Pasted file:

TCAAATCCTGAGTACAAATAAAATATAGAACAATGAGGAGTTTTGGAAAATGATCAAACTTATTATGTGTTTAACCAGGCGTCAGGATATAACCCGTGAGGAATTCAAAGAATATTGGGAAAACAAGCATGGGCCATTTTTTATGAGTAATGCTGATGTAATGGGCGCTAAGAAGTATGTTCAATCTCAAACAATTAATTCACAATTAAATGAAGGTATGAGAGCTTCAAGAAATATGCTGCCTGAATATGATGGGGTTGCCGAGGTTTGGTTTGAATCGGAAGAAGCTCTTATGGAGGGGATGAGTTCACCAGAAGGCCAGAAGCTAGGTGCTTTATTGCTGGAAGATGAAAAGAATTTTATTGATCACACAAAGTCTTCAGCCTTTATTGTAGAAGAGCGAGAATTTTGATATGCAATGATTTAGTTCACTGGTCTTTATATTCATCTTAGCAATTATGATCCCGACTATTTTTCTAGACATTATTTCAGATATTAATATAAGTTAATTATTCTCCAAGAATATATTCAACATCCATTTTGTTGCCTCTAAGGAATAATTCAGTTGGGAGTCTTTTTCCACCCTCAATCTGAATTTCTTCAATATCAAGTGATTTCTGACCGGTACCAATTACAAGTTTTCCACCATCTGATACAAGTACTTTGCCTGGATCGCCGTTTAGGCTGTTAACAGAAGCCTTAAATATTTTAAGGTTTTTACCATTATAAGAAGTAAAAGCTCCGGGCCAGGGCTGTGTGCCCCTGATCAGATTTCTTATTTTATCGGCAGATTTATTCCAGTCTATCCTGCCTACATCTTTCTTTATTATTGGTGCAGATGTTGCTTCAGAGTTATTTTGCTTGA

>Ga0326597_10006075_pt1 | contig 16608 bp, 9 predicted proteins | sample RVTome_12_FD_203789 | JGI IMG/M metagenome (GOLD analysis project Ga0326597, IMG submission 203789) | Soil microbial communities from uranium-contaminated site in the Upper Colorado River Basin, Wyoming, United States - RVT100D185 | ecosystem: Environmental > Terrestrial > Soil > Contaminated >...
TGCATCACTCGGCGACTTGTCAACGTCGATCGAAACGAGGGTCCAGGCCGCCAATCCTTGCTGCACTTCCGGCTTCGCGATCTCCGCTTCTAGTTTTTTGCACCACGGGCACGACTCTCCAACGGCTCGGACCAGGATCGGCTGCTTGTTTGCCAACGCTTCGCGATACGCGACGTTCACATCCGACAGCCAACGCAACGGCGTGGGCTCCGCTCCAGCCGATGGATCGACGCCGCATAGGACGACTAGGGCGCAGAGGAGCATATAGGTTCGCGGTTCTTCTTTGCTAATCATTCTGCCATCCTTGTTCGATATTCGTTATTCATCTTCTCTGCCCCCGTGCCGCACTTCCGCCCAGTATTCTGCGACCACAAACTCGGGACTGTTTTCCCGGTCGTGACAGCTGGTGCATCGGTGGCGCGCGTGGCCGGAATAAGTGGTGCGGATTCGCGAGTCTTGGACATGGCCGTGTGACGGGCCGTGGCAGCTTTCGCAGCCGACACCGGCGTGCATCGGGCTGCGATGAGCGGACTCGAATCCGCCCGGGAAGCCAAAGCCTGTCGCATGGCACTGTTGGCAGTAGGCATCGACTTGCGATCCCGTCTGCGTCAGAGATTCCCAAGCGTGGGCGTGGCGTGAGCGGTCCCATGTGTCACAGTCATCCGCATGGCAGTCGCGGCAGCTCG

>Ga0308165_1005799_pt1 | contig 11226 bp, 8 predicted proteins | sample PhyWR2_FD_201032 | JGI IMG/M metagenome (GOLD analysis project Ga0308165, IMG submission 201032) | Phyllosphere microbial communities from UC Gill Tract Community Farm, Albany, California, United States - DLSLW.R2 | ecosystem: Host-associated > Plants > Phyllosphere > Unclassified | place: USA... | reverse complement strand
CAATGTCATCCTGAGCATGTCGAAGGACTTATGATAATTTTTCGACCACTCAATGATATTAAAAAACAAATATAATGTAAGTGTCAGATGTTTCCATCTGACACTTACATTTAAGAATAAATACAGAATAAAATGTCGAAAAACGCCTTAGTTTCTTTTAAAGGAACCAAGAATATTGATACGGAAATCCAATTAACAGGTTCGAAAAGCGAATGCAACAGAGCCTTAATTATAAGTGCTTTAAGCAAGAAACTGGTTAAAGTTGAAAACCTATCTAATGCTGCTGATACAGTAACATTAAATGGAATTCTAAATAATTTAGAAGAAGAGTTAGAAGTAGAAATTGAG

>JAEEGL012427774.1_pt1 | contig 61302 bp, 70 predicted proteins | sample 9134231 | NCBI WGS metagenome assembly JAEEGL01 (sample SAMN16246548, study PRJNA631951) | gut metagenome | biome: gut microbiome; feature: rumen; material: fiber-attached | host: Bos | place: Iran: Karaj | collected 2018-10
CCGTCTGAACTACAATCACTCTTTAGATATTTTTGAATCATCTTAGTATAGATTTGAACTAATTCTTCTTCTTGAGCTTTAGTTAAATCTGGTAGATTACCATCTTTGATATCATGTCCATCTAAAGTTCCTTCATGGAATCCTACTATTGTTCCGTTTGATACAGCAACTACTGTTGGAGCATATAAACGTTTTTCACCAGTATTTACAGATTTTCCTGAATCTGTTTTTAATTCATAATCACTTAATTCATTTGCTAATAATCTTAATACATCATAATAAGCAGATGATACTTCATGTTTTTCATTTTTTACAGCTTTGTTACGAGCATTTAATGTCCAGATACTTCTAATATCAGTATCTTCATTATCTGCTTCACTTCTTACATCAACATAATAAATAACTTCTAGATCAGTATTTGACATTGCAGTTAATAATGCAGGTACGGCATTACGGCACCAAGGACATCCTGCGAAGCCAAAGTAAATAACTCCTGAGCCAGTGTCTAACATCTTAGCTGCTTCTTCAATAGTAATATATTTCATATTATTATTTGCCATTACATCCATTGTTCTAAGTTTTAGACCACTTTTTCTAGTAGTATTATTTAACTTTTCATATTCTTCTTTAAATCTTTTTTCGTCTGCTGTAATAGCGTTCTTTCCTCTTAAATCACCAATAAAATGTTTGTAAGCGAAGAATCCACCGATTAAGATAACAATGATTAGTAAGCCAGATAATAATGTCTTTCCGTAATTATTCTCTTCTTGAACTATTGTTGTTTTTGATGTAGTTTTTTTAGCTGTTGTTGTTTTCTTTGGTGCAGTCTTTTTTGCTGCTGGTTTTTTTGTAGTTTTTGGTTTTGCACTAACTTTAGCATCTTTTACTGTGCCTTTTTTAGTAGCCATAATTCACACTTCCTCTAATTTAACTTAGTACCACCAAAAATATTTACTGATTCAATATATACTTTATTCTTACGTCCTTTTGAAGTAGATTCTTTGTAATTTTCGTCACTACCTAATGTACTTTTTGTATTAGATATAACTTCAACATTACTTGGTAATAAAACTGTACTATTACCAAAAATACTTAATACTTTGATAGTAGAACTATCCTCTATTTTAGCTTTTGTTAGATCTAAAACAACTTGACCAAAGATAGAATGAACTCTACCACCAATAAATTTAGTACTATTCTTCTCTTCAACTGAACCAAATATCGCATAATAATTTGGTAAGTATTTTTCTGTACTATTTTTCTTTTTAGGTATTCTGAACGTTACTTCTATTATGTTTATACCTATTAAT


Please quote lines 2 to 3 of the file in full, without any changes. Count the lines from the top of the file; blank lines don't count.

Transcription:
>Ga0326597_10006075_pt1 | contig 16608 bp, 9 predicted proteins | sample RVTome_12_FD_203789 | JGI IMG/M metagenome (GOLD analysis project Ga0326597, IMG submission 203789) | Soil microbial communities from uranium-contaminated site in the Upper Colorado River Basin, Wyoming, United States - RVT100D185 | ecosystem: Environmental > Terrestrial > Soil > Contaminated >...
TGCATCACTCGGCGACTTGTCAACGTCGATCGAAACGAGGGTCCAGGCCGCCAATCCTTGCTGCACTTCCGGCTTCGCGATCTCCGCTTCTAGTTTTTTGCACCACGGGCACGACTCTCCAACGGCTCGGACCAGGATCGGCTGCTTGTTTGCCAACGCTTCGCGATACGCGACGTTCACATCCGACAGCCAACGCAACGGCGTGGGCTCCGCTCCAGCCGATGGATCGACGCCGCATAGGACGACTAGGGCGCAGAGGAGCATATAGGTTCGCGGTTCTTCTTTGCTAATCATTCTGCCATCCTTGTTCGATATTCGTTATTCATCTTCTCTGCCCCCGTGCCGCACTTCCGCCCAGTATTCTGCGACCACAAACTCGGGACTGTTTTCCCGGTCGTGACAGCTGGTGCATCGGTGGCGCGCGTGGCCGGAATAAGTGGTGCGGATTCGCGAGTCTTGGACATGGCCGTGTGACGGGCCGTGGCAGCTTTCGCAGCCGACACCGGCGTGCATCGGGCTGCGATGAGCGGACTCGAATCCGCCCGGGAAGCCAAAGCCTGTCGCATGGCACTGTTGGCAGTAGGCATCGACTTGCGATCCCGTCTGCGTCAGAGATTCCCAAGCGTGGGCGTGGCGTGAGCGGTCCCATGTGTCACAGTCATCCGCATGGCAGTCGCGGCAGCTCG